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Letters: Multi-disciplinary engineering approach to energy is needed

Multi-disciplinary engineering approach to energy is needed

The ICE has welcomed the carbon floor price announced in the recent budget. While incentives towards carbon emission reduction are welcome, there are other very important issues to consider.

It appears that the owners of coal-fired power stations are likely to close them down early because they will become uneconomic due to the carbon tax. This is the opposite of what is necessary to maintain security of supply if, as is likely, lower carbon solutions have not been developed to take their place.

The situation as regards electricity generation is very complex and the system for the control of production and use of energy in general and electricity in particular is clearly not capable of dealing with this complexity.

The result is that there is a high risk that in a few years time we will not have sufficient capacity to meet demand, that the cost of electricity will be higher than necessary and that we will not achieve the planned carbon emission reductions.

The Institution of Engineers and Shipbuilders in Scotland (IESIS), a multidisciplinary professional engineering body, believes that a multidisciplinary engineering approach is essential for energy planning.

We are calling for the creation of a national energy commission the membership of which would (a) have the necessary range of high level competence and (b) as far as is practicable, be free from political and commercial constraints.

The commission would be required to take a holistic view of the energy situation and make recommendations to Government.

  • Iain A MacLeod, IESIS vice-president, chairman, IESIS Energy Strategy Group, i.macleod@iesisenergy.org


How aware are we of the risks of nuclear accidents?

The front cover of NCE’s 24 March edition showed an alarming representation of the danger zones surrounding the Hinkley Point and Oldbury nuclear sites.

The consequences of a major nuclear incident at these sites would be devastating for South East Wales and the Bristol area.

Would the general public, particularly in the Cardiff and Bristol areas, be prepared to accept the consequences of a nuclear disaster at Hinkley or/and Oldbury? Would the public be prepared to accept the assurances of the engineering profession regarding the claimed extremely low probability of the hazard occurring?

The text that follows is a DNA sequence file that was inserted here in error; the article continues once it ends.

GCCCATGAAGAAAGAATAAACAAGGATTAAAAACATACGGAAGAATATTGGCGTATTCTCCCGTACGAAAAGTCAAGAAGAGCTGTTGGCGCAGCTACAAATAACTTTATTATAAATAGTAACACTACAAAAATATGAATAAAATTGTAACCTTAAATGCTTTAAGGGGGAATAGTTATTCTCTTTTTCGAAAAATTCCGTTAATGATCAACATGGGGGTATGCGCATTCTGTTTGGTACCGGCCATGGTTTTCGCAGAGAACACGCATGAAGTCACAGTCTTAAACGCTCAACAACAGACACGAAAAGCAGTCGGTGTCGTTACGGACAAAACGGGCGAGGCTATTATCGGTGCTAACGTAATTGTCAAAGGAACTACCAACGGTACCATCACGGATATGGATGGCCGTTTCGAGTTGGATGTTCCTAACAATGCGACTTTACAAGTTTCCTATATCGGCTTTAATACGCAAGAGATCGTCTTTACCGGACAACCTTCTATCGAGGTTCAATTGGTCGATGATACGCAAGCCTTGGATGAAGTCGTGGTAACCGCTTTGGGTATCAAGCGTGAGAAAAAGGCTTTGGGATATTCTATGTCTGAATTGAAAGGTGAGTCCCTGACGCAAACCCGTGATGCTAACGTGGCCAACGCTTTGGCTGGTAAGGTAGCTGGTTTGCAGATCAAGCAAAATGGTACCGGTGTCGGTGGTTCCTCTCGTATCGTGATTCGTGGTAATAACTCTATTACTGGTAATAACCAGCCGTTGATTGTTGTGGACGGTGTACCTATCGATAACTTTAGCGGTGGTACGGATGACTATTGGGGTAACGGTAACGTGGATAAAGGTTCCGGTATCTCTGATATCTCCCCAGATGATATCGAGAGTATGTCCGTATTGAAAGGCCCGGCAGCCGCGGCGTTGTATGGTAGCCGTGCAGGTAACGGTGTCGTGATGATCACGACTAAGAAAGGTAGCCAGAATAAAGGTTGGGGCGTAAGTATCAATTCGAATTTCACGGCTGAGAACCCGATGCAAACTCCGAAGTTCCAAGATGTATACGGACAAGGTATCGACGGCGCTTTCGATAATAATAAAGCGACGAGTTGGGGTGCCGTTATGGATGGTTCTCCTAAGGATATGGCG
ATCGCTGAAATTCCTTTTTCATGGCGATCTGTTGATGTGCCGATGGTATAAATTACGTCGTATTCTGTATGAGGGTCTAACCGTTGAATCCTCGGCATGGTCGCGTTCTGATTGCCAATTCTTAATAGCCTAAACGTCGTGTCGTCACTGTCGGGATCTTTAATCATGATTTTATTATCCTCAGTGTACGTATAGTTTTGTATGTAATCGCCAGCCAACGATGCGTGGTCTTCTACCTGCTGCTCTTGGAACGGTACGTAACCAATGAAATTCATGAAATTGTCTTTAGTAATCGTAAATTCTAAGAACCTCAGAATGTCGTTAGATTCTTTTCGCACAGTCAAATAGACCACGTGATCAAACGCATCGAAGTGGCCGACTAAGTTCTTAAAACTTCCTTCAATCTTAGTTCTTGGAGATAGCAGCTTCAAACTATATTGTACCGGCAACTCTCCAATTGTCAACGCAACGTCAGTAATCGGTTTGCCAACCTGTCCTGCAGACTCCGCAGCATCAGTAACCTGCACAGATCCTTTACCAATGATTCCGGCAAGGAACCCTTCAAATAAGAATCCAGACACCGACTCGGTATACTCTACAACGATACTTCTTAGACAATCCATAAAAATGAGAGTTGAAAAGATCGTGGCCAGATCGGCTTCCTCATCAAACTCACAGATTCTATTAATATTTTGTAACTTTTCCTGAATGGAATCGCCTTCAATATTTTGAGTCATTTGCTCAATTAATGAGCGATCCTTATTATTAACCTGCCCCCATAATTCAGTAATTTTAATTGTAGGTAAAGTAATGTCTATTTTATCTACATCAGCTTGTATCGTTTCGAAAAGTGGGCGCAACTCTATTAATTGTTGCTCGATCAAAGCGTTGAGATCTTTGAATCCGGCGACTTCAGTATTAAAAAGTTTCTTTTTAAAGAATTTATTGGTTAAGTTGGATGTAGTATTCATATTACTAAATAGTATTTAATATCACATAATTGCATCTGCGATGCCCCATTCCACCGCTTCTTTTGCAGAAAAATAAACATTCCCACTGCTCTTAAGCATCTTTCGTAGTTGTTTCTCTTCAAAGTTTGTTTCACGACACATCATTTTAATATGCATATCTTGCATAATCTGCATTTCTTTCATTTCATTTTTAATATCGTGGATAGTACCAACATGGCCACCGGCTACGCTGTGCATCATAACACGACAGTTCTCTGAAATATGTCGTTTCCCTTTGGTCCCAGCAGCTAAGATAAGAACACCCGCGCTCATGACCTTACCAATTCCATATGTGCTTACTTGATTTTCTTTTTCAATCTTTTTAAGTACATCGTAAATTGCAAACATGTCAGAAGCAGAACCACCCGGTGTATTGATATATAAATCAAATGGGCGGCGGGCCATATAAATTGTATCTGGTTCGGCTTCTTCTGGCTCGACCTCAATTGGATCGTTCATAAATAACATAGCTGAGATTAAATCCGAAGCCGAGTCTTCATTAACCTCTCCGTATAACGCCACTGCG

With regard to the probability of the hazard occurring, former United States defence secretary Donald Rumsfeld famously said: “There are known knowns. These are things we know that we know. There are known unknowns. That is to say, there are things that we know we don’t know.

But there are also unknown unknowns. There are things we don’t know we don’t know.”

While his statement has generated much amusement, it is a valid representation of the limitations of the prediction abilities of the human being.

If put to the test, I suspect the people of Cardiff, Newport and Bristol would vote for the Severn Barrage rather than nuclear power.

  • John Collins (M), johncollins@groesfaen.plus.com

HS2: another question

I remain puzzled by the economic justification for High Speed 2 (HS2).

Never mind the logistics of moving 240,000 people per day on this railway but who are the 240,000 people who can afford a daily trip?

Is it assumed that people will commute to London from Birmingham or beyond on a daily basis? Even if travel on HS2 at a price which will repay the investment is affordable it would be better to spend money on encouraging sustainable travel habits, whether for work or recreation.

Easier travel just encourages more travel and the cost gets passed on in terms of higher salaries which the national economy can ill-afford. Sooner or later the travel growth projections are due for a correction.

  • John Ratsey, 56 Okebourne Park, Swindon, Wiltshire

Valuing the work of engineers

I finished reading NCE last week with a realisation that legislation affecting the industry appears to be a growing and profitable sector at a time when the industry is struggling with reduced workload and skill base.

A simple analysis of the publication of 44 pages identifies three pages offering employment opportunities, seven pages of adverts by specialists and suppliers and 12 pages from one company in a sector selling protection against risk and corruption.

If the value of the employment roles within the sectors were reversed, industry salaries would increase and the skill base could be reduced.